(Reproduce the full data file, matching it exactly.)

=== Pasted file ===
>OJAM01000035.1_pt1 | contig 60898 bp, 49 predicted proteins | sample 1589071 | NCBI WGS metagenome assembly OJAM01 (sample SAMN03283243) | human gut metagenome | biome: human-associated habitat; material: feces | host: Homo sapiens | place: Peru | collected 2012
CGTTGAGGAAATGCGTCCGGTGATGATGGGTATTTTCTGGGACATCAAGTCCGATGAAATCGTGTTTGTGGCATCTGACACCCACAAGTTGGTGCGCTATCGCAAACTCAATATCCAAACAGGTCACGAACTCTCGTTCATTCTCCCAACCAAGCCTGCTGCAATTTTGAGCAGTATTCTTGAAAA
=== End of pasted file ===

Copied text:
>OJAM01000035.1_pt1 | contig 60898 bp, 49 predicted proteins | sample 1589071 | NCBI WGS metagenome assembly OJAM01 (sample SAMN03283243) | human gut metagenome | biome: human-associated habitat; material: feces | host: Homo sapiens | place: Peru | collected 2012
CGTTGAGGAAATGCGTCCGGTGATGATGGGTATTTTCTGGGACATCAAGTCCGATGAAATCGTGTTTGTGGCATCTGACACCCACAAGTTGGTGCGCTATCGCAAACTCAATATCCAAACAGGTCACGAACTCTCGTTCATTCTCCCAACCAAGCCTGCTGCAATTTTGAGCAGTATTCTTGAAAA